Morgan Spurlock in POM Wonderful Presents: The Greatest Movie Ever Sold. 

Two years. Well, we saw the Heroes bit earlier. It was January ’09 when we said, “Let’s make this movie.”

Even though you’re a documentarian, did you ever entertain the idea of doing this as a written feature?  

There are a couple companies that do this in Los Angeles that we wanted to follow. There are a couple lawyers that help connect writers with placements and companies that do this from start to finish and no one would let us be a part of that process. It was pretty remarkable how protective they were. They didn’t want this to get out – they didn’t want people to know about it, and they didn’t want to reveal how it went down.

For me what was fascinating was how little people wanted to talk about it.

Did you expect them to readily want to talk about it?  

I thought we would get a little more access than we ultimately did. The fact that I had to call 600-plus companies to get the 22 that are ultimately co-promoting the film – and it’s amazing we got 22. I thought we’d be able to get a product placement company that would help us. No dice. There wasn’t one that wanted anything to do with the movie.

In the film we see how, when you get the contracts from companies that are interested, nearly every one asks for final approval of the film. How tough was it to not allow final approval?  

It was months. The average time from when we first got a contract to the time we actually signed one was about three and half to four months. Over that time, there was so much give and take, and at some point you have to make compromises to them, like, “We’ll do this interview this way, or when we go to promote the film, we’ll refer to the product in this way.” A lot of things were original things that we stood strong on. Some companies wanted to recoup their full investment and get a piece of the movie, to which we said absolutely not – nobody got either.

This is perhaps a dumb question, particularly for a guy who’s on a publicity tour in a suit covered with brand logos, but did you ever actually get concerned that this movie would wind up just being advertising.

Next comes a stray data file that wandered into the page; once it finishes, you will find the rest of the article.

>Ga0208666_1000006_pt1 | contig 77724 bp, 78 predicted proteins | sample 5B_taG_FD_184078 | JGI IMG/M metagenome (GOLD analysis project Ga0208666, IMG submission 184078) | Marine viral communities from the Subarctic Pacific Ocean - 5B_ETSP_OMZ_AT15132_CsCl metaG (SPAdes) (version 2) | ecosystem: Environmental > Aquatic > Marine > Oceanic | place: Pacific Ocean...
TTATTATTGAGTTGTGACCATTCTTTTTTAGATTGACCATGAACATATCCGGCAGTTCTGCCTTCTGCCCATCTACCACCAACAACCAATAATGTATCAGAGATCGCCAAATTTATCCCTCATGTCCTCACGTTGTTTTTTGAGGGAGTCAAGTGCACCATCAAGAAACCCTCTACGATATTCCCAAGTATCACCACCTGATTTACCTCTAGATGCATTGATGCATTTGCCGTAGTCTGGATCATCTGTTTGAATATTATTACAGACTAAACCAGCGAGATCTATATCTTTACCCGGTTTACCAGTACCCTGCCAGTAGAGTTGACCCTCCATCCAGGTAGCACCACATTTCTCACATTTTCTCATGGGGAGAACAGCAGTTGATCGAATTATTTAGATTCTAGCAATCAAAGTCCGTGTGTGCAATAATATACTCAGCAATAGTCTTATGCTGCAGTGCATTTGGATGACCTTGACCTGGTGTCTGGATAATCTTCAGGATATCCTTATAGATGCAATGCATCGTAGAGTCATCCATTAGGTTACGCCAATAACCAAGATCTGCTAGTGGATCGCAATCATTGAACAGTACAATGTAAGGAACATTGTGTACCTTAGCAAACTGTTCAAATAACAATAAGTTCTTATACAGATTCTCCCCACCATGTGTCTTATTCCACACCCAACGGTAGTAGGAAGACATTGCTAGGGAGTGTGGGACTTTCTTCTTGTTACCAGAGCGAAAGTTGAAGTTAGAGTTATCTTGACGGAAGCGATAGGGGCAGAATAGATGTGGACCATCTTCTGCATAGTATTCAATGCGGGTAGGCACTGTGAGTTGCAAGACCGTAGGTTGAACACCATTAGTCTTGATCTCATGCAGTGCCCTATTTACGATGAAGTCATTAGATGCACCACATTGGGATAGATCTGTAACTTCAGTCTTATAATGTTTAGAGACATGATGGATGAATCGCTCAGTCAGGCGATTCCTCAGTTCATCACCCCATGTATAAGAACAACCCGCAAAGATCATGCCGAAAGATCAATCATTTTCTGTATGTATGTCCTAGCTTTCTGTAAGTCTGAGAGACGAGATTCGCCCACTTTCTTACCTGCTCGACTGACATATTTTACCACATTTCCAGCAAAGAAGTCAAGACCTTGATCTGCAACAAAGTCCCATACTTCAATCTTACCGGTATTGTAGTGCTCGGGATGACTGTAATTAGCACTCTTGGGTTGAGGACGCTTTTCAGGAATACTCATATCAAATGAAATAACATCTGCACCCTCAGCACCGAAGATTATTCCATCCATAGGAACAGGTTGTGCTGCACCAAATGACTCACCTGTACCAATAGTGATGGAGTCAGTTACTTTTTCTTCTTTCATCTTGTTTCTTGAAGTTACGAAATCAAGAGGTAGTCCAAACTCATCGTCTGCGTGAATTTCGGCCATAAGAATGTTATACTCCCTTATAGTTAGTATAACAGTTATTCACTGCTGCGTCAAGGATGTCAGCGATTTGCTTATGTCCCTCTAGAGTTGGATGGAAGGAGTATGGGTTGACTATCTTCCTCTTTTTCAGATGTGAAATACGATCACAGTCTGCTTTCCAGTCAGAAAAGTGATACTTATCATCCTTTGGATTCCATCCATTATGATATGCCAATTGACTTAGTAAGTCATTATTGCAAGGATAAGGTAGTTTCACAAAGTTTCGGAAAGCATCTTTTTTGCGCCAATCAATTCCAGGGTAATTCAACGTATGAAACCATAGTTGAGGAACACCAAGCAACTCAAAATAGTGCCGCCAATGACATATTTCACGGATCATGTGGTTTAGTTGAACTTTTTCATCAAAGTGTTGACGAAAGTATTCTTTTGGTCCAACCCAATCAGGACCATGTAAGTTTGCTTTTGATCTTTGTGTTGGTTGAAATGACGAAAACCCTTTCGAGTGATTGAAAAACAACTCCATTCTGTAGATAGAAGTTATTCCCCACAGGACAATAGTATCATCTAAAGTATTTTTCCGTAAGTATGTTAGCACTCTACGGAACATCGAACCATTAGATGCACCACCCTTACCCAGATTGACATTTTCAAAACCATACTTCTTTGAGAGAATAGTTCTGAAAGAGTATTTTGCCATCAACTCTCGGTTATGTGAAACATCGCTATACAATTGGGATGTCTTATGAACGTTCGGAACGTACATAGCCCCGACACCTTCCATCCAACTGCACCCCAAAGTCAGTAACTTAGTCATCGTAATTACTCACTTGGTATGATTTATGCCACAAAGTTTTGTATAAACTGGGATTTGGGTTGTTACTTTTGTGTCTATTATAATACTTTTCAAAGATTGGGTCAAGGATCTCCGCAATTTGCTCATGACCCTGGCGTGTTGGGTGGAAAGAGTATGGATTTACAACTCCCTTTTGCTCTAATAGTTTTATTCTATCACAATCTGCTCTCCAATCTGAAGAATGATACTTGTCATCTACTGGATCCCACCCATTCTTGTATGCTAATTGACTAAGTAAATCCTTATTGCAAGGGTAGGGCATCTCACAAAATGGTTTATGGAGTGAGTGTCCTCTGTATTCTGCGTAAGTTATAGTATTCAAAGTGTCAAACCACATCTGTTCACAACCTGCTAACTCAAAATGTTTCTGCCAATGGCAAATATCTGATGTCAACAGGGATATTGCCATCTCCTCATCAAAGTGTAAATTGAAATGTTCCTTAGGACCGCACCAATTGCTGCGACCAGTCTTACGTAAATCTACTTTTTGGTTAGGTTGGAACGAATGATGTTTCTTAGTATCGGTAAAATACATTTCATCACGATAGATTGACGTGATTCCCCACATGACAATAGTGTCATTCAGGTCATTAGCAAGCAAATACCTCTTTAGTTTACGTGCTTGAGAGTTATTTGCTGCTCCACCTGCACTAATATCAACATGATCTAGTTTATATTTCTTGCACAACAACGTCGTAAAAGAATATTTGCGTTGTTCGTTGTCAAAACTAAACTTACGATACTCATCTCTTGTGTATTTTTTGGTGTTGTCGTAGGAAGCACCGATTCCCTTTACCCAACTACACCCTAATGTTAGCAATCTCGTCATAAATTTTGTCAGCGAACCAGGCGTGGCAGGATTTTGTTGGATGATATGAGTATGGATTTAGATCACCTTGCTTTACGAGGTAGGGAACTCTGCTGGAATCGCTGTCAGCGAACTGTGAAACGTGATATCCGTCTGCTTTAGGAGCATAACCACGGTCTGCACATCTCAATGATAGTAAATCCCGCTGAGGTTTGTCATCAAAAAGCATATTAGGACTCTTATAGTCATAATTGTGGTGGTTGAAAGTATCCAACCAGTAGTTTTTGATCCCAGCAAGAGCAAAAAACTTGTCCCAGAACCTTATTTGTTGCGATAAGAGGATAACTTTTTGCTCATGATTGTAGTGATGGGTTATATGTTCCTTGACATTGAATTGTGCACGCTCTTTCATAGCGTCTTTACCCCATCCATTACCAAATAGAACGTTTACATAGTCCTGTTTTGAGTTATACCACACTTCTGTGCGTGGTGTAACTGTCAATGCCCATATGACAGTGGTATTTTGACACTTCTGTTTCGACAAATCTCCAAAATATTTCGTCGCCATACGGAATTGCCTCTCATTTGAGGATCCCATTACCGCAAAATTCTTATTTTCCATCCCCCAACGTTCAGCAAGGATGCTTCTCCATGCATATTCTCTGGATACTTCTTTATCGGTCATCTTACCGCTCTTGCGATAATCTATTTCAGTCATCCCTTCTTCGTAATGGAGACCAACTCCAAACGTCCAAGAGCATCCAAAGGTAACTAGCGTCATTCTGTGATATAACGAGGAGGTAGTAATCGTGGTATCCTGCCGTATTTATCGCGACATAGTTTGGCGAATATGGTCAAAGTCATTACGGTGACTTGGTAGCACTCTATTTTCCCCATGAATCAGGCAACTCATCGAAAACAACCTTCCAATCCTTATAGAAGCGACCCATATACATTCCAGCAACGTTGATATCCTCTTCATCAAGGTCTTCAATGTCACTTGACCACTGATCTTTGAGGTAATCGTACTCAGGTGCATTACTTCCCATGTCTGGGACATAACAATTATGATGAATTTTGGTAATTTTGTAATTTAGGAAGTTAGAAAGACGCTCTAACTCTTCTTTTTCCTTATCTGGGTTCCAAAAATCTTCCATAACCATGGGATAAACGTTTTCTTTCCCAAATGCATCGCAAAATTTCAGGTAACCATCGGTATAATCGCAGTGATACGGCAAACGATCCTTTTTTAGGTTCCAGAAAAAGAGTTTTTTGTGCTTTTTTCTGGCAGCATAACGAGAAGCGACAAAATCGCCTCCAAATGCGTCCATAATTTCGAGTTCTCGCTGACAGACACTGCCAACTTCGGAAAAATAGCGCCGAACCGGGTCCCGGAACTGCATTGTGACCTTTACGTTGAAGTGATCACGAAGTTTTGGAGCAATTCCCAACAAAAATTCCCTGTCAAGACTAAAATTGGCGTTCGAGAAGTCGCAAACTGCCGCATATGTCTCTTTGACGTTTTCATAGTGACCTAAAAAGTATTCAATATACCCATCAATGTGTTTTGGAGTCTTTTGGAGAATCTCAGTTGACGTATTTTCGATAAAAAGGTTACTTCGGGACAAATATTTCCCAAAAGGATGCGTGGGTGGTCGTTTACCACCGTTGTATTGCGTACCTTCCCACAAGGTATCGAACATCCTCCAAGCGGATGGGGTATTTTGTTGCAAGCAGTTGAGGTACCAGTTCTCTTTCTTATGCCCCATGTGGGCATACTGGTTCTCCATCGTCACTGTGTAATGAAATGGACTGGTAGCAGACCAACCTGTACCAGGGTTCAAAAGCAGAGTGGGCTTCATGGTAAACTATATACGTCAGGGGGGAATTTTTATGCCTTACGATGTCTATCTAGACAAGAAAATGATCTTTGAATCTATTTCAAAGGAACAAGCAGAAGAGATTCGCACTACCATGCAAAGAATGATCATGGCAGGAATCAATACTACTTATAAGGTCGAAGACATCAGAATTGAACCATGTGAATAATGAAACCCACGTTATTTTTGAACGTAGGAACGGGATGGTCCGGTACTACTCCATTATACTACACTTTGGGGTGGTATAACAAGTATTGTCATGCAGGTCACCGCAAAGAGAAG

Had we let the brands get any type of stake in the film or how it ended up, then I had big concerns that it would turn into a 90-minute commercial. Since we were able to maintain that control of the spirit of pulling the curtain back on this world, that didn’t happen.

What would you like filmmakers and writers to take from this?  

From a creative standpoint, what the film shows with regard to writers and Hollywood and TV shows is that, ultimately, we need to kick the brands and the companies out of the writers’ room. We need to let creative people be creative and not let marketing executives dictate content. If they want to put money into a show, it’s totally fine, but we need to get away from shoving products down our throats within content. The more we can let creative people do their jobs, the better off everyone’s going to be.

But having said that, what’s your honest feeling about the future with regard to this?  

There’s going to be more of this before there’s less. That’s what I believe. There will have to be even more of a deluge before people say this has to change. Writers and creators have to have some type of power and influence, or a least a power of attorney, over their programs and ideas. Ultimately, that’s what has to happen.